Synopses & Reviews
Lou Ann Campbell is nearly twelve years old. She lives on a farm in Texas, and keeps five little dolls in a homemade shoebox house she fixed up for them. The box children are her only friends, the brothers and sisters she never had, the babies her mother was supposed to have but didn't. This is her first diary, and it's hard to hide it from her bullying older brother, her philandering father, and her crazy pregnant mother. But these are her secrets, her hopes, her dreams. And this is the summer she will stop talking to dolls...and start thinking about people and places she doesn't know yet.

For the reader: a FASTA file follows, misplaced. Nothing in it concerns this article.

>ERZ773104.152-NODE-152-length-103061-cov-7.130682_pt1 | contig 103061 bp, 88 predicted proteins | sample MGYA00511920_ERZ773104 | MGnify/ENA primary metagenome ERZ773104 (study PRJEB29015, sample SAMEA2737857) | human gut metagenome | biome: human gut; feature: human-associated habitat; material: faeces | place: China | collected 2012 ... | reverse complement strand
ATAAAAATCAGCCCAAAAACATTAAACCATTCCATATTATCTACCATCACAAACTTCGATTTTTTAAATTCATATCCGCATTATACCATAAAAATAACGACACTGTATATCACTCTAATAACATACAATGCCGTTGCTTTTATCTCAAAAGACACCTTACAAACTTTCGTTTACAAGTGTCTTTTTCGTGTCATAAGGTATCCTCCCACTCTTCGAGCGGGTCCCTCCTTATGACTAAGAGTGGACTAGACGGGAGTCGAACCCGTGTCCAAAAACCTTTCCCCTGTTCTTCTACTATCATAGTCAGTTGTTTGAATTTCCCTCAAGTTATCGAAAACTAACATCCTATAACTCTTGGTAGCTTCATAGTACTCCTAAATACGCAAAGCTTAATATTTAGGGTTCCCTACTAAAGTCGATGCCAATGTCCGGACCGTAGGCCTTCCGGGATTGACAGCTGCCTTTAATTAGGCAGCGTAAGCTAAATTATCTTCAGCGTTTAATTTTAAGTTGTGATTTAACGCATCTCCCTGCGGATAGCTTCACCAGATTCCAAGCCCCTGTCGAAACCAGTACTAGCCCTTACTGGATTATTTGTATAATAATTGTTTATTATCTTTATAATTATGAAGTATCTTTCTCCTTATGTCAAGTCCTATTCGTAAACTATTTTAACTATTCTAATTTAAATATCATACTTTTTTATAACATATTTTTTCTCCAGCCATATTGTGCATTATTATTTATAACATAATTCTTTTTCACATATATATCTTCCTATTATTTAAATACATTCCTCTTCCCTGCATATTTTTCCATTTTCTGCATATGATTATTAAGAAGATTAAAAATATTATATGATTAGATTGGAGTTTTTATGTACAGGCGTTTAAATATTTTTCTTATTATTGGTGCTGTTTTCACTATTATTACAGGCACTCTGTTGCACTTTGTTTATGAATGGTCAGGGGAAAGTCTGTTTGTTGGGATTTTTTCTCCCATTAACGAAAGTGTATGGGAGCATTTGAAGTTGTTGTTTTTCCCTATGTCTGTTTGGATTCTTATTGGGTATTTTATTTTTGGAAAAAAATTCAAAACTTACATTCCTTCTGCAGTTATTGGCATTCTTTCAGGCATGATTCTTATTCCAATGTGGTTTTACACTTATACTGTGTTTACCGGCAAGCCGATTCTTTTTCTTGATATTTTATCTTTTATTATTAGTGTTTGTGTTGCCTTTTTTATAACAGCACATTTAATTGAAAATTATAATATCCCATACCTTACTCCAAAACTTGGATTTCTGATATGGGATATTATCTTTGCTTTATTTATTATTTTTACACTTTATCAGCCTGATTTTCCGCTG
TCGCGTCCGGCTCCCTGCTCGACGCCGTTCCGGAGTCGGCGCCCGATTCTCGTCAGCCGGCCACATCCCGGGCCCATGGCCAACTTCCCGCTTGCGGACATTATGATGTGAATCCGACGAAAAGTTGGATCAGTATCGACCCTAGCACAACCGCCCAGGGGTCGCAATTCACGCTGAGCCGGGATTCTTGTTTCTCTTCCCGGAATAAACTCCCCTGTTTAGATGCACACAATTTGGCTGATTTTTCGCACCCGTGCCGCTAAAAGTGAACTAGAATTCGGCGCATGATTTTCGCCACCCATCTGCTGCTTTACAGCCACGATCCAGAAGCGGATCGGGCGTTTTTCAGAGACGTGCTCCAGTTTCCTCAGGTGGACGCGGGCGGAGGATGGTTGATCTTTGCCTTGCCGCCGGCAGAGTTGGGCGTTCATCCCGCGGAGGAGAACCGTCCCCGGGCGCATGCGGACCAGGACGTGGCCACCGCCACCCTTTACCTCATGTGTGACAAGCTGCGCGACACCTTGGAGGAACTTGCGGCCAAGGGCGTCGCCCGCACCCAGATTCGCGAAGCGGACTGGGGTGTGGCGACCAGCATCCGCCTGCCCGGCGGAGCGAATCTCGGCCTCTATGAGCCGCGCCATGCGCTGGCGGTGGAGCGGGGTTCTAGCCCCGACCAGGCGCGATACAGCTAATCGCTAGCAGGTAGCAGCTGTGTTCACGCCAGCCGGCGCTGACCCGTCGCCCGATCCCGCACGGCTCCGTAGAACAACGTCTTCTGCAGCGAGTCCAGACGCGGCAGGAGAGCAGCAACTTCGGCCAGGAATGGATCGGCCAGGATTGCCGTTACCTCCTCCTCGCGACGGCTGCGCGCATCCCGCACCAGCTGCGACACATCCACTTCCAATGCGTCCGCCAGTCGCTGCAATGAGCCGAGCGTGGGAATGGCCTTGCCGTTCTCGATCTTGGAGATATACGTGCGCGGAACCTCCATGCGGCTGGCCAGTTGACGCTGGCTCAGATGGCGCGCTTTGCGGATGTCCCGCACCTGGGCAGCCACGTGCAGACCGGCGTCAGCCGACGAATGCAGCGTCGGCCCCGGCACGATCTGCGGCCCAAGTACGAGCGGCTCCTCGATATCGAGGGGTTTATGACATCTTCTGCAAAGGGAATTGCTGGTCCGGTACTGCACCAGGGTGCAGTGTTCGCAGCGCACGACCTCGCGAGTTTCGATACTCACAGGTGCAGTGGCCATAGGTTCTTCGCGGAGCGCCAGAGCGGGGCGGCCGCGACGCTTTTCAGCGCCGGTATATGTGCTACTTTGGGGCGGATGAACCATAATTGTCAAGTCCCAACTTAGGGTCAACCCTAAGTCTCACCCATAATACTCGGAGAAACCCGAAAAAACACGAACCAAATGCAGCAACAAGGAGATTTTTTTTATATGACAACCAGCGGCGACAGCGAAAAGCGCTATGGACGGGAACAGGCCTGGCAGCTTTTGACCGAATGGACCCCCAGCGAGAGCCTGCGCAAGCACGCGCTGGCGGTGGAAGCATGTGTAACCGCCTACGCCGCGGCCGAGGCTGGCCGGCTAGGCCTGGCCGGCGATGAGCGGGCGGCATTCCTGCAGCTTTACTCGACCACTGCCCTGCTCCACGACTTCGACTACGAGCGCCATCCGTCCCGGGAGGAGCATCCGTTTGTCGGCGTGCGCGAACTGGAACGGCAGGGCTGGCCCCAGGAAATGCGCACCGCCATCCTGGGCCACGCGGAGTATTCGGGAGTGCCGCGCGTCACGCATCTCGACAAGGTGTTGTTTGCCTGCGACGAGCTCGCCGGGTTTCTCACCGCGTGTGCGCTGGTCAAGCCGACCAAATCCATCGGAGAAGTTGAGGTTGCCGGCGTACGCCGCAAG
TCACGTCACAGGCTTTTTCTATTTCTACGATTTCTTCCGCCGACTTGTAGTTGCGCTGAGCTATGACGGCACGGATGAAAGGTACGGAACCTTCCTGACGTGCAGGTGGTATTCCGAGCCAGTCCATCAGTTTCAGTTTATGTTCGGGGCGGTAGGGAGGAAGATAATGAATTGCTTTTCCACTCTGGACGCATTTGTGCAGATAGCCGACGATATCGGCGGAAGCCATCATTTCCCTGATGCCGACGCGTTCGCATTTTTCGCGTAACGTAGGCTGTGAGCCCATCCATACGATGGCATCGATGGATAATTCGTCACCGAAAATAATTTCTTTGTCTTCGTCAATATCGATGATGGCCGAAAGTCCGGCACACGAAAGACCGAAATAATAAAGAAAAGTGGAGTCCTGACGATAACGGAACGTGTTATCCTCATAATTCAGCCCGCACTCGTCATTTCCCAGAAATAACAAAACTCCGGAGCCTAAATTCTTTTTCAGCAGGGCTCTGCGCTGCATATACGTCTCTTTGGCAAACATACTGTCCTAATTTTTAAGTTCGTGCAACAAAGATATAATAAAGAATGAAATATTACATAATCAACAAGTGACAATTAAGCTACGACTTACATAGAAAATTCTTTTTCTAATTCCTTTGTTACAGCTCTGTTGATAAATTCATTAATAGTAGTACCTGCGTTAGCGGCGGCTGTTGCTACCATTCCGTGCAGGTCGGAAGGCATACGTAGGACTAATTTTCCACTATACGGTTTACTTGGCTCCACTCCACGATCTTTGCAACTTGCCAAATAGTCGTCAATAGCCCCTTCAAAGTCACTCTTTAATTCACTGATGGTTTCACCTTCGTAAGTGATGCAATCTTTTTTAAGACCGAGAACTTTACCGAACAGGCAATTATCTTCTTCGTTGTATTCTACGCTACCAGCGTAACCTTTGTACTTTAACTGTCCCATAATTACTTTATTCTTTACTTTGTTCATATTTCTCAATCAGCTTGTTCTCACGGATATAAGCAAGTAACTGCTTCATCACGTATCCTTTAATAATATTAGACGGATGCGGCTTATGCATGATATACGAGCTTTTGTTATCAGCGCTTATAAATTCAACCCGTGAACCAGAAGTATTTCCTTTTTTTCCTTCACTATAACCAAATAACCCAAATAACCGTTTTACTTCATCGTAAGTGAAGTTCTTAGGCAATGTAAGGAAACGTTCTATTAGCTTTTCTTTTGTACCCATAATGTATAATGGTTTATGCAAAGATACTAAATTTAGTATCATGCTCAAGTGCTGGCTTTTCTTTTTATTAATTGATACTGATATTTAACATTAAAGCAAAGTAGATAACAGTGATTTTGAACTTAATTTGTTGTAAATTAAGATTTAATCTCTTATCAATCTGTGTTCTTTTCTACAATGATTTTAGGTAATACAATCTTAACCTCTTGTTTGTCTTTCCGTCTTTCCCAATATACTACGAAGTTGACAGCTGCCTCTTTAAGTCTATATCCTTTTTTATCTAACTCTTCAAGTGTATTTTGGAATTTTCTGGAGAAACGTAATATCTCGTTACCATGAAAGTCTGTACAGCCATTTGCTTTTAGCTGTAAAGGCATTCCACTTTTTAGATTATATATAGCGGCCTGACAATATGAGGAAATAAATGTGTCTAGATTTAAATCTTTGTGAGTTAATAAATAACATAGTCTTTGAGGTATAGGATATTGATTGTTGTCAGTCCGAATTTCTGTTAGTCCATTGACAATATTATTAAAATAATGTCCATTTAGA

Most importantly, in this memorable summer, Lou Ann learns what she needs to survive. (BookPage )
Wry and heartfelt, this is a quietly impressive debut. (People)
What Lou Ann lacks in being loved, she makes up for with lifesaving imagination. (O: The Oprah Magazine)
The thoroughly original and charming--but never sentimental--portrait of coming of age in the heartland of America.
Described as "equal parts heartache and hope" ("O: The Oprah Magazine"), "The Box Children" is a thoroughly original and charming--but never sentimental--portrait of coming of age in the heartland of America.
About the Author
Sharon Wyse is a native Texan who spent her summers on a wheat farm until she was 15. A classically trained singer and former disc jockey, she holds degrees in English, journalism, and music, and has received two fellowships to the Ragdale Foundation writers' colony.